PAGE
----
Finding time for family during football season can be a difficult proposition for any football coach, particularly when there are young children at home. Sharing the football experience with your kids can be beneficial for all parties involved, including your players.
Stroud High (Okla.) coach Chris Elerick enjoyed doing the “typical coach’s kid stuff” growing up as the son of Oklahoma Coaches Association Hall of Fame coach Phil Elerick.
Chris started by chasing tees after kickoffs, later became a water boy, then a ball boy, then a stat-keeper, and finally a high school football player on his father’s team.
“For me, it was a great way to grow up,” Chris Elerick said. “It’s really a part of why I enjoyed raising my kids in the profession.”
Like many coaches across the country, Elerick now shares the football experience with his own children. Last fall, he coached his twin sons, Grant and Drew, for the final time. Both seniors will play at Louisiana’s Northeast State in the fall.
“At 47 years old, being a coach’s kid and a head coach for 24 years, I start to think about what a special professional this is,” Elerick said. “It was a special time getting to coach my own kids. That’s something that will always be special to me.”
Elerick didn’t wait until his sons were in high school to begin sharing his profession with them. He remembers his sons as first-graders walking from the elementary school across his practice field to get his wife’s office. Sometimes, they’d stick around for five or 10 minutes and watch their father in action.
“I’d give them a high-five on the way,” Elerick said.
Elerick’s kids later followed the same path he did as a coach’s son – from water boy to ball boy to stat-keeper to high school player.
Brantley County High (Ga.) coach Geoff Cannon is going through the early stages of that process now, with three sons in elementary and middle school and a 3-year-old daughter to boot. His oldest son, an eighth-grader, is the first one to run into the woods to chase a ball that is kicked through the uprights. His youngest son, 9, is a water boy.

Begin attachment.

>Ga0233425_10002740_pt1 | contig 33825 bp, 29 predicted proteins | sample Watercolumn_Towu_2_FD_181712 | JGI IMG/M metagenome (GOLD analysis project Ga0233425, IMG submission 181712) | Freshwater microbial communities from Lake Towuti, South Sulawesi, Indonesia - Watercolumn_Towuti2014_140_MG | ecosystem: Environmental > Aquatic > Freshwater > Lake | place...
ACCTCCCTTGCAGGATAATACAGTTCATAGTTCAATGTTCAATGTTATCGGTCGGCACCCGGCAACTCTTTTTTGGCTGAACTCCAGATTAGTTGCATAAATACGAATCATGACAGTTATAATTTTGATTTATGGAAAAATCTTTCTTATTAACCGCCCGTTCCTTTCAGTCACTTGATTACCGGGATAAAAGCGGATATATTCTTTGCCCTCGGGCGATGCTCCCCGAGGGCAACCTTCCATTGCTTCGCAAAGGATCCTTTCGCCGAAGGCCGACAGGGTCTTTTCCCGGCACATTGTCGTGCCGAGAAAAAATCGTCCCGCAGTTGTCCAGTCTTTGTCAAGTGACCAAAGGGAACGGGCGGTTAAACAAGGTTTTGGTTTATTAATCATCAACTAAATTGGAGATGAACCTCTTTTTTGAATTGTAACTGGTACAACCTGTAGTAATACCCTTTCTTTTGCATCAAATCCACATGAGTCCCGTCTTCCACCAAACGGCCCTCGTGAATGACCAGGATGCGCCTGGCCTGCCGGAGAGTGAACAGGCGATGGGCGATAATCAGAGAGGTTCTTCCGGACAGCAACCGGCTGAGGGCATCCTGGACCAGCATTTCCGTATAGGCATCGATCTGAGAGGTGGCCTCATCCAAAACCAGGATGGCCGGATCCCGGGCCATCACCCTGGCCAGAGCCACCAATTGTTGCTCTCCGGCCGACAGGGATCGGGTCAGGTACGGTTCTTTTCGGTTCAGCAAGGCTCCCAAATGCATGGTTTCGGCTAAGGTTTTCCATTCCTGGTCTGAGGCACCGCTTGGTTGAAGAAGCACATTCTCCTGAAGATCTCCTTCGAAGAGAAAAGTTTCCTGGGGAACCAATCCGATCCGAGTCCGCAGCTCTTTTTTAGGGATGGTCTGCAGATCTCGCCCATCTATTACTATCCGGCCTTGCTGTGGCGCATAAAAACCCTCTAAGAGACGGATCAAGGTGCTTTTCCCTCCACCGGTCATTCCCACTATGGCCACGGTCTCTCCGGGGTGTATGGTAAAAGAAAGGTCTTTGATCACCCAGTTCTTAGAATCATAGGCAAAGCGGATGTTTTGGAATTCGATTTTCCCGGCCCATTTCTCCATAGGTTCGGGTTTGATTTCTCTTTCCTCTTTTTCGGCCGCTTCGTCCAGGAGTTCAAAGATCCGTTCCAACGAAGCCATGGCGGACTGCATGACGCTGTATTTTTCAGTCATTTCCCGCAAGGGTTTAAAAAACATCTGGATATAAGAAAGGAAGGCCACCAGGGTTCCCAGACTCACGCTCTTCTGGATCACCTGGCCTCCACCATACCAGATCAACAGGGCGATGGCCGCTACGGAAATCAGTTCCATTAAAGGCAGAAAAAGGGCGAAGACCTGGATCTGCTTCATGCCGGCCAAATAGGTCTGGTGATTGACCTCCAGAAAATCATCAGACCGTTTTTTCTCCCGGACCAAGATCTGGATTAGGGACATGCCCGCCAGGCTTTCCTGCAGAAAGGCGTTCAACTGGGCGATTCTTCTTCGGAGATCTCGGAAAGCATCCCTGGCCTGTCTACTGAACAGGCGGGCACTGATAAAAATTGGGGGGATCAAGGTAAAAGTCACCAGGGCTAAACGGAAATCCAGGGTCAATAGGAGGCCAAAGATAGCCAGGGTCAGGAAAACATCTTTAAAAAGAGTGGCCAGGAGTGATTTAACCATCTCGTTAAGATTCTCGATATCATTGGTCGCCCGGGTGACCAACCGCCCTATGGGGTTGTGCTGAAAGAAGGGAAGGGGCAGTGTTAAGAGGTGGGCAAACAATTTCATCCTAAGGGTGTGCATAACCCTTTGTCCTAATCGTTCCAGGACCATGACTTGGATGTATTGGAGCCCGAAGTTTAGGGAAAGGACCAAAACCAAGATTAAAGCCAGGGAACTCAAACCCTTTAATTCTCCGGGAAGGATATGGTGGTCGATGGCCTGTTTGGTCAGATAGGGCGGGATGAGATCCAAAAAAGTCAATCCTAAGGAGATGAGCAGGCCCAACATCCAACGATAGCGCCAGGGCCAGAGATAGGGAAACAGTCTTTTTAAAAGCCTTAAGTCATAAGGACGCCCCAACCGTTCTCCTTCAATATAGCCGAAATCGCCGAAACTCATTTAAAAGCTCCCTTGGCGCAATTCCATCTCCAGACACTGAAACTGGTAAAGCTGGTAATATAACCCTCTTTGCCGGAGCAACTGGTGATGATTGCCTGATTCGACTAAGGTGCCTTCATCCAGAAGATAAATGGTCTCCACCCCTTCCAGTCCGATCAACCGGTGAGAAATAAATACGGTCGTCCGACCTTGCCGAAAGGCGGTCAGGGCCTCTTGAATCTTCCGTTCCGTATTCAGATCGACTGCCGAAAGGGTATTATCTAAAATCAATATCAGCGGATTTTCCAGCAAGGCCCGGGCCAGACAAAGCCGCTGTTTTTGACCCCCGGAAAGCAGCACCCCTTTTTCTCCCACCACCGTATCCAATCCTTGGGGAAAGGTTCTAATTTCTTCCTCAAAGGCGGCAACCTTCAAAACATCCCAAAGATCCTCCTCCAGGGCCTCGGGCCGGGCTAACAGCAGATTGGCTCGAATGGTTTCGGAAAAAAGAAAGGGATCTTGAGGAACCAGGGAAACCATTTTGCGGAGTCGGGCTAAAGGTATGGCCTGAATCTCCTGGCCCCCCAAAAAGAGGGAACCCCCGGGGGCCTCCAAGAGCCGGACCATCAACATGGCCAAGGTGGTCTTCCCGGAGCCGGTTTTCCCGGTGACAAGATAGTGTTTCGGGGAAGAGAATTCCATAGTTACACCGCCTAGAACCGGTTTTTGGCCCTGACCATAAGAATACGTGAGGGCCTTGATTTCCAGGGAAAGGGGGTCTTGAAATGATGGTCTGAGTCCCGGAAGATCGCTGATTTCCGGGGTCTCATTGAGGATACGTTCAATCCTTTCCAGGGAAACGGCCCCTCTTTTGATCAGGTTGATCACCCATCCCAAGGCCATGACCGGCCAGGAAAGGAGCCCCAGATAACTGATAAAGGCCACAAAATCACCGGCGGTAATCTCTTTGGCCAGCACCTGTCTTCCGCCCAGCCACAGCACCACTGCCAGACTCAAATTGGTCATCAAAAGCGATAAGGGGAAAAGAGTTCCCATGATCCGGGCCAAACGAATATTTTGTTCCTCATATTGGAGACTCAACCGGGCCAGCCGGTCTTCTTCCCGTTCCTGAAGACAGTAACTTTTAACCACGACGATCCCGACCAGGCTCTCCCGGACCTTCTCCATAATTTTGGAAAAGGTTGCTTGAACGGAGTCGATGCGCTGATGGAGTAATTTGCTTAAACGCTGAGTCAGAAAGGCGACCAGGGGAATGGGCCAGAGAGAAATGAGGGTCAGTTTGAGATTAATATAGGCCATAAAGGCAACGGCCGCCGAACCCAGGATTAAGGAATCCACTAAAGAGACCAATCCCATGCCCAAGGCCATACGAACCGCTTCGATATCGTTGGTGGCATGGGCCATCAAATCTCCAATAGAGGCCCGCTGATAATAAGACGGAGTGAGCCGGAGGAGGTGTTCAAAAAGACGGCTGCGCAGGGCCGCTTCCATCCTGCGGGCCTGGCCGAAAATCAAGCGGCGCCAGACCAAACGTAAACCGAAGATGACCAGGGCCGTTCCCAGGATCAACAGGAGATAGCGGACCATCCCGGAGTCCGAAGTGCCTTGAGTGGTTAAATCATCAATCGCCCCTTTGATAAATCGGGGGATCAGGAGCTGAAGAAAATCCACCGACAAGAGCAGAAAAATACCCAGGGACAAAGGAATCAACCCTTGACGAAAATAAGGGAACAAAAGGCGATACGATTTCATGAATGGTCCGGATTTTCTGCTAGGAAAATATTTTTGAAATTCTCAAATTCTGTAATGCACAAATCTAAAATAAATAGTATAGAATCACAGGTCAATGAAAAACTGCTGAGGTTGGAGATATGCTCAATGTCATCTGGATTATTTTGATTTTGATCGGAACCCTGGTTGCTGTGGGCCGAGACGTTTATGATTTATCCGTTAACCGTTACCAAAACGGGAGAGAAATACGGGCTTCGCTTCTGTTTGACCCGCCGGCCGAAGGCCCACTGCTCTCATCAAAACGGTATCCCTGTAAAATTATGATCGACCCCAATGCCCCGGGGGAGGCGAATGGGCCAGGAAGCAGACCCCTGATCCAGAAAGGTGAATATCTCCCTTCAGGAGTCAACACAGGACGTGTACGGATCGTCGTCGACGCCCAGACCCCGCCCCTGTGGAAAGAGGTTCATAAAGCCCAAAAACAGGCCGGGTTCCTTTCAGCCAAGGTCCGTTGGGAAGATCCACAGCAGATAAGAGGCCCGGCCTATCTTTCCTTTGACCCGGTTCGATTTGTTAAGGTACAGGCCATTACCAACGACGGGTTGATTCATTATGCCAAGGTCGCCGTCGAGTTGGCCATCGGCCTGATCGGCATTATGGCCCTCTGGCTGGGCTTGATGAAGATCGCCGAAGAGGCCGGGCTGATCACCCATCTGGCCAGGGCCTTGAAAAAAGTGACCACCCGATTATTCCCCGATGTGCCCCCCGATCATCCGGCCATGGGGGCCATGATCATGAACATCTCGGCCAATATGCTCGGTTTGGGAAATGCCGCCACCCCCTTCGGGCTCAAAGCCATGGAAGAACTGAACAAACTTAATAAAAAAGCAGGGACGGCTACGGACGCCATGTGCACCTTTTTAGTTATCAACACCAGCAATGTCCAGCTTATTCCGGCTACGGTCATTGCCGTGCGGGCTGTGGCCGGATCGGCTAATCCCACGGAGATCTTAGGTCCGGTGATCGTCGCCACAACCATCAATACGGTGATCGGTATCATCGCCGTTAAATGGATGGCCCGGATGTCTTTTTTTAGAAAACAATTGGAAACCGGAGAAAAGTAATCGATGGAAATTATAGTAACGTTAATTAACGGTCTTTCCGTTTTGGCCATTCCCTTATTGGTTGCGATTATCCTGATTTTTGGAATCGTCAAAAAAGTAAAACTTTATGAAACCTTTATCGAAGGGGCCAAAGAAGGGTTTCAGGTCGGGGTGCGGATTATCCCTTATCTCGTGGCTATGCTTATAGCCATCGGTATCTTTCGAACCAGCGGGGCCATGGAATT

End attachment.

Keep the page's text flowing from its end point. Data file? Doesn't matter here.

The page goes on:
“I think it’s important to communicate to my coaches on staff that children are ALWAYS welcome here,” Cannon said. “They’re welcome in the field house offices and on the field. If they want a job on Friday night, they can have one. I do that because I know how important my family is to me.”
Cannon also allows his boys to go inside the huddle during practice, hang out in the locker room, and ride the team bus to and from games. The children of his assistant coaches are welcome to do the same.
“I know that the guys who work with me want to have that same flexibility,” Cannon said. “They’re away from their kids just as much as I am, and I know it’s just as hard for them.”
The Impact on the Players
Cannon and Elerick understand that exposing children to high school football at an early age comes with some risks, but they feel the tradeoff is that their players learn to be more respectful and responsible around children.
“Unselfishly, I think it’s vital for young men to see me interact with my children and wife,” Cannon said. “It measures out some responsibility when kids are in the locker room. My children can hear what they say, and they understand the importance of that. It matters what kind of music they listen to.”
Just as Cannon relies on his players to model responsible behavior, Elerick expects his coaches to model good family values.
“I want them to see us being husbands, fathers and good members of the community,” Elerick said. “It’s a good thing to say you want them to grow up to be good Dads. It’s better to show them.”